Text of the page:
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What is the most mundane object that you have ever been inspired to paint?

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Atlantic Shore, Passing Clouds by Robert Jones
Atlantic Shore, Passing Clouds by Robert Jones

How to Paint Land, Sea and Sky in Oils

http://www.painters-online.co.uk/magazines/default.asp?magazine=13

Robert Jones - Posted on 12 Aug 2007


MASTERCLASS

 

Robert Jones describes his special affinity with the sea and love of landscape

 

The energy of the sea, timeless landscapes and the drama of light and weather — subjects and qualities such as these appeal most to Robert Jones.

In Cornwall Robert's favourite painting locations include sites around Hayle and Godrevy near where he lives, on the Lizard, near Falmouth, and at Gwennap Head. He often travels to the Scilly Isles, to paint on St Agnes for example, and he has also painted in the Channel Islands and on Lundy Island. Additionally, in recent years he has made trips to the Aegean and to California, which included painting in the Mojave Desert.

 

Passing the Coast, Evening, oil on board,
48x461/2in. (122x118cm)

Passing The Coast by Robert Jones

Painting on site

For his location paintings Robert works on small prepared panels, usually about 9x13in. (23x33cm) in size."These paintings are made very quickly," he explains. "The fact is that time is limited and conditions can change rapidly, so inevitably there is a sense of urgency. In turn, this gives the paintings an energy, a life. Generally I start with just a few marks and these somehow suggest the next move. It is rather like a game of chess — sometimes I think the painting is almost creating itself. These small panels feed ideas for larger works in the studio and often result in interesting, saleable paintings in their own right.

"The weather is always a key factor. For instance, I often paint at Horse Point in the Scilly Isles, and there the weather can change dramatically. But all types of weather interest me, including the types that most other people hate, such as strong winds, heavy clouds and rain. I especially like the way the weather affects the mood of the sea.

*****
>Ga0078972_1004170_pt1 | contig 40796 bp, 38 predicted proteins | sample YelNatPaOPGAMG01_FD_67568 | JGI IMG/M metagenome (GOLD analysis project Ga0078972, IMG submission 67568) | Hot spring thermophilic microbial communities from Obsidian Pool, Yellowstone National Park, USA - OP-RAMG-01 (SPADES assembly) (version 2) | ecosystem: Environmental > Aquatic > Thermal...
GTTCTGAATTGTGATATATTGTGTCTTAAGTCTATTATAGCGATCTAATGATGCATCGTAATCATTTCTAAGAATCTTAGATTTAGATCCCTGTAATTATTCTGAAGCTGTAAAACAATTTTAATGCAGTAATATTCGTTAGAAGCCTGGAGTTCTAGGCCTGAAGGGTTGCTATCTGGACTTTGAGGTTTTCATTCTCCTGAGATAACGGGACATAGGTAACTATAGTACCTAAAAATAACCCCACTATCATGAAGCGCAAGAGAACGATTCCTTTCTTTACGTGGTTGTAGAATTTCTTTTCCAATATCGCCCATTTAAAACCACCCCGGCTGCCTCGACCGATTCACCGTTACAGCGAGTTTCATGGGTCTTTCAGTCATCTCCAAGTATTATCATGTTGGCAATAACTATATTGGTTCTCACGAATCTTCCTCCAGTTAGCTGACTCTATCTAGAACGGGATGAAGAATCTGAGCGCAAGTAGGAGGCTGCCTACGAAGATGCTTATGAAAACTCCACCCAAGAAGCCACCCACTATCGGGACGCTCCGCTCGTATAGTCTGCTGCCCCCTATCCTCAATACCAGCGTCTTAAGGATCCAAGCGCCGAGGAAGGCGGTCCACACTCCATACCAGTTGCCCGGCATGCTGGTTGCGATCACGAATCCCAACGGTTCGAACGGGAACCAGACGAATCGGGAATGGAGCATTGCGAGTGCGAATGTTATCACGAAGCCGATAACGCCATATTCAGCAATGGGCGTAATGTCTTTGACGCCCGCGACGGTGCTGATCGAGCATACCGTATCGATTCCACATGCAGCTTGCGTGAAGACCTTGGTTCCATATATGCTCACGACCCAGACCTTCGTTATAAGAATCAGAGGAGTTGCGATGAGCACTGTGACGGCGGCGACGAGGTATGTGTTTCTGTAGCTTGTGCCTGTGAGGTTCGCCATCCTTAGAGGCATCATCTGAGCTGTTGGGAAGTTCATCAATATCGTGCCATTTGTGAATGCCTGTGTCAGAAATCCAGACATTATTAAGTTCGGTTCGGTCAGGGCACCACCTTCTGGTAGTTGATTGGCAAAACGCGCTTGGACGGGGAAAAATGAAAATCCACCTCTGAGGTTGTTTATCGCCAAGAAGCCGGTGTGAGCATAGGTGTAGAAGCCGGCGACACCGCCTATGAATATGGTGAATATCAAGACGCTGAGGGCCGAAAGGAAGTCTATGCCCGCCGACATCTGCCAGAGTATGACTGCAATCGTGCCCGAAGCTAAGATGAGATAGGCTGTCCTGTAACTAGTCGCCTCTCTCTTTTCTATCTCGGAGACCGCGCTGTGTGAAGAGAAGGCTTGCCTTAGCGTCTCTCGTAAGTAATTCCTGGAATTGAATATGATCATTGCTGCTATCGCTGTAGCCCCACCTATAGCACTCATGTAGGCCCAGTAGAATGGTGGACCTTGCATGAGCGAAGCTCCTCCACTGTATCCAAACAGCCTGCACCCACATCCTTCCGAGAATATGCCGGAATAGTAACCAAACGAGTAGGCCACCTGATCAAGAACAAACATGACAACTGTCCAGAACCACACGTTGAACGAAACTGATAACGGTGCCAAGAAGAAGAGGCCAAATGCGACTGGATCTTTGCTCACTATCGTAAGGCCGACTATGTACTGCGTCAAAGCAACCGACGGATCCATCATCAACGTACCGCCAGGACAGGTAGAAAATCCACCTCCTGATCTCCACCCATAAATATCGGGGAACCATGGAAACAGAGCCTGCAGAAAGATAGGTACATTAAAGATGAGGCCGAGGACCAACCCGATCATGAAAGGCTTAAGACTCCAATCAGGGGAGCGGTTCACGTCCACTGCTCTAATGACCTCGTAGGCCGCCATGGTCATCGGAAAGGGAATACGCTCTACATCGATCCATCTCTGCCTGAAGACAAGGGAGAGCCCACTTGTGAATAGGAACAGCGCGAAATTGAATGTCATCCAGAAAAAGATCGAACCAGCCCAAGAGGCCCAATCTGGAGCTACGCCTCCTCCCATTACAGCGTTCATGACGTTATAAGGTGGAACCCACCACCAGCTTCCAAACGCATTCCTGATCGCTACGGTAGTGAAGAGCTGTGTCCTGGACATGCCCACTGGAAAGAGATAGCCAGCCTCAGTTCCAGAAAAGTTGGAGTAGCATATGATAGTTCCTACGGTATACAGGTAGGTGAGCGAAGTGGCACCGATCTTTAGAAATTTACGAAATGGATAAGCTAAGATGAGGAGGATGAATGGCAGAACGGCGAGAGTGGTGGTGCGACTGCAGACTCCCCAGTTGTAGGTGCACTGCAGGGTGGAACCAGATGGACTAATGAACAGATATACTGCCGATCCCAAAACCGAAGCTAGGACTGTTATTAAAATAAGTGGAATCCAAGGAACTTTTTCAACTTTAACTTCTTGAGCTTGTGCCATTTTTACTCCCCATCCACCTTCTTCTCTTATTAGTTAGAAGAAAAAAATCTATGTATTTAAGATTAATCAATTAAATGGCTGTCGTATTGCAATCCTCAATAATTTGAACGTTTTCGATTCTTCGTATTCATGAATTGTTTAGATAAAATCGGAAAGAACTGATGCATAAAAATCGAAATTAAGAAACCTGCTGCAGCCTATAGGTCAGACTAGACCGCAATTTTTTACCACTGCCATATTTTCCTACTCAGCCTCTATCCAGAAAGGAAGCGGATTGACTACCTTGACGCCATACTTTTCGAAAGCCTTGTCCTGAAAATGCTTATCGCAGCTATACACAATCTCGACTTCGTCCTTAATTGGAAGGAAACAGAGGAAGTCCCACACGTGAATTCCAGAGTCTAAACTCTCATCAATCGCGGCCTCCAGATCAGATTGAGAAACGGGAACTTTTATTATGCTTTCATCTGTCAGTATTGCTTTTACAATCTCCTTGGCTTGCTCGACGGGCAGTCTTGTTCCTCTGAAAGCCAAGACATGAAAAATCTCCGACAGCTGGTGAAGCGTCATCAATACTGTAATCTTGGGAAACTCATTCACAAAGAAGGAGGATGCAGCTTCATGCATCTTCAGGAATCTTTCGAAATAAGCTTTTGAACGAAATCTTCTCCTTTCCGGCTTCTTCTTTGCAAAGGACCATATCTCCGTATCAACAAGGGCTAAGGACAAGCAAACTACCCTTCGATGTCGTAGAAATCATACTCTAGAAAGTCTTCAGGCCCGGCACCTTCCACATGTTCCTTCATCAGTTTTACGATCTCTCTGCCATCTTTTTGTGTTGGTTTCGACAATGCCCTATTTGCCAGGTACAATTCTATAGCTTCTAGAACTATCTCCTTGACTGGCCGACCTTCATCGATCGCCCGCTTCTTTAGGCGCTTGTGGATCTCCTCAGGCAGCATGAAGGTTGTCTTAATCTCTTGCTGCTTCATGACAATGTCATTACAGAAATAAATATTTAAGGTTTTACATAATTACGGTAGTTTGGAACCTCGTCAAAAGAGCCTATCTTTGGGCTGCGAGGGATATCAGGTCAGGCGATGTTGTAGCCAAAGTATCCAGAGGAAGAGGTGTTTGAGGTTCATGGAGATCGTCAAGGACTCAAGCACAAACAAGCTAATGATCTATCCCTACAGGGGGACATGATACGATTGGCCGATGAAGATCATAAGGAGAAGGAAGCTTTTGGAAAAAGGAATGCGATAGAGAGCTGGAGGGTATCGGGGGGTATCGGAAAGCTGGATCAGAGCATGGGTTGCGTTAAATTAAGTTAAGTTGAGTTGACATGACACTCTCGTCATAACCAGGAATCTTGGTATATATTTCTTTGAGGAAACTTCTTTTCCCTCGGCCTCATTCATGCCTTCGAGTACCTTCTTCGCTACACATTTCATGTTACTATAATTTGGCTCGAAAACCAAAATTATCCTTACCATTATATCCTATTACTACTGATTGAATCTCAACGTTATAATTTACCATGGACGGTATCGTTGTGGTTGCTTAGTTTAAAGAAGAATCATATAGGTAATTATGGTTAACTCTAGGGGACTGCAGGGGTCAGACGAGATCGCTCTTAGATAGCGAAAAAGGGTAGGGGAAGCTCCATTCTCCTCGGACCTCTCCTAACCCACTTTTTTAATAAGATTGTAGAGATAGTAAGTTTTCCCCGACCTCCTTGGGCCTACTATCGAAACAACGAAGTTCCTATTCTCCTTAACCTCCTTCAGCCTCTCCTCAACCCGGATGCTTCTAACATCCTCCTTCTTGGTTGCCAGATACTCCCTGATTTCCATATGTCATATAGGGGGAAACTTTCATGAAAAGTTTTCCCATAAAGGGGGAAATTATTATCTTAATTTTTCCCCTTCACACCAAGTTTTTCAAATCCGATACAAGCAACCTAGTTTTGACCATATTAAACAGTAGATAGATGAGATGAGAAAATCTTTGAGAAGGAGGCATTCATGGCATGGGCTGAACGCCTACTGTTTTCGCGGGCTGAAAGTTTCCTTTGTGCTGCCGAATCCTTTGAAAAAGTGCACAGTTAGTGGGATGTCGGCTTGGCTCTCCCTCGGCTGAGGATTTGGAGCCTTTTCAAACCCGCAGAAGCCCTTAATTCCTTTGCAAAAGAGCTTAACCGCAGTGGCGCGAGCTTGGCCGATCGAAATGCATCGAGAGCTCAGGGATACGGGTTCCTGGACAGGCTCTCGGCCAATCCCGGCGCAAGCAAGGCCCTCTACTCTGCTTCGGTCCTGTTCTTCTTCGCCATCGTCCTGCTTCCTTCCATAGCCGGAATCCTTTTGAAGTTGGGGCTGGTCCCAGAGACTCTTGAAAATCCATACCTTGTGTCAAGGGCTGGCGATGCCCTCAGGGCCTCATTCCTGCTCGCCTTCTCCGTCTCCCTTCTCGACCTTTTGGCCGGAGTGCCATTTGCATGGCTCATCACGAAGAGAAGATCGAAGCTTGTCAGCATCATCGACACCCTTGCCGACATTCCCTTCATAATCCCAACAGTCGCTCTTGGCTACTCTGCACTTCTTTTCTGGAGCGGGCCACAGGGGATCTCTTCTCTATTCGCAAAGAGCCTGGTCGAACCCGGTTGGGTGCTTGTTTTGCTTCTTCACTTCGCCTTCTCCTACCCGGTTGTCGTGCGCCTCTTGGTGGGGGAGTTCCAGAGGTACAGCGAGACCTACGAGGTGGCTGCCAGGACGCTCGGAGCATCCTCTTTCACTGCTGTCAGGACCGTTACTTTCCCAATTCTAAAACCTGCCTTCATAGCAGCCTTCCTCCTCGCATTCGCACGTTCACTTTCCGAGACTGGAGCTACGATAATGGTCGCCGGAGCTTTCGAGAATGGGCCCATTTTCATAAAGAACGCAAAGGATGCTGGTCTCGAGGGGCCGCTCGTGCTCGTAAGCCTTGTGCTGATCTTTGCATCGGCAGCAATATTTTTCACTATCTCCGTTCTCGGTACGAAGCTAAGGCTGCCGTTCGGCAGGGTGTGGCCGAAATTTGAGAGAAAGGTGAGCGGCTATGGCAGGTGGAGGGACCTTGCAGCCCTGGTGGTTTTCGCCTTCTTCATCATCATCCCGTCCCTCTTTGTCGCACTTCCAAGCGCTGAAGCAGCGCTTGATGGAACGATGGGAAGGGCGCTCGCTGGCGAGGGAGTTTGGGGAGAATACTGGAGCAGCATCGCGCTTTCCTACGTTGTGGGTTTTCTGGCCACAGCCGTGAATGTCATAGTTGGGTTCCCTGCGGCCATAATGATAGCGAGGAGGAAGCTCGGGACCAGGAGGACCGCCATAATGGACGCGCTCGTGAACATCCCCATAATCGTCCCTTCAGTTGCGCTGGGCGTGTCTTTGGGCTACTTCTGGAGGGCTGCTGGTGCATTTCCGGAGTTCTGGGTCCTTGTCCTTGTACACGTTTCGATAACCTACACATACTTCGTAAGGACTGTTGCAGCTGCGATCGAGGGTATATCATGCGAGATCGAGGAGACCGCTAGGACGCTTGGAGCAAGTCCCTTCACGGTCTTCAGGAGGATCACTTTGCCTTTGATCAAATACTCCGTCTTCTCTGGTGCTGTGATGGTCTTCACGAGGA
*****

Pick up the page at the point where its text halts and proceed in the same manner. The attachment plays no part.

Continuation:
Blackthorn Trees, oil on board, 26x23in. (66x58.8cm) 

Blackthorn Trees by Robert Jones

"It is intense work and obviously you can only concentrate for so long when painting outside. Another influence, of course, is the fact that it is not very comfortable.

"On location I also use my sketchbook for drawings or watercolour studies, and I will probably make a few jottings and notes in the pocket notebook that I carry. And I may decide to take a few photographs, just as a reminder of the scene, although in fact I rarely refer to photographs for information. Instead I prefer to rely on my memories and experiences."

Oil paints and supports

Robert paints in oils, working either on gesso-primed MDF boards or canvases. He prefers a toned surface, so the support is prepared with a burnt sienna ground. His palette is fairly limited and usually includes phthalo blue, cobalt blue, ultramarine, cerulean blue, London red, rose madder, cadmium lemon, cadmium yellow medium, viridian, raw umber, raw sienna and titanium white.

In the studio, as outside, Robert works intuitively rather that relying on a preconceived plan of action. These paintings are usually larger and more considered than the plein air work, and while there may be some reference to the on-site sketches and paintings, usually the starting point is something taken from memory.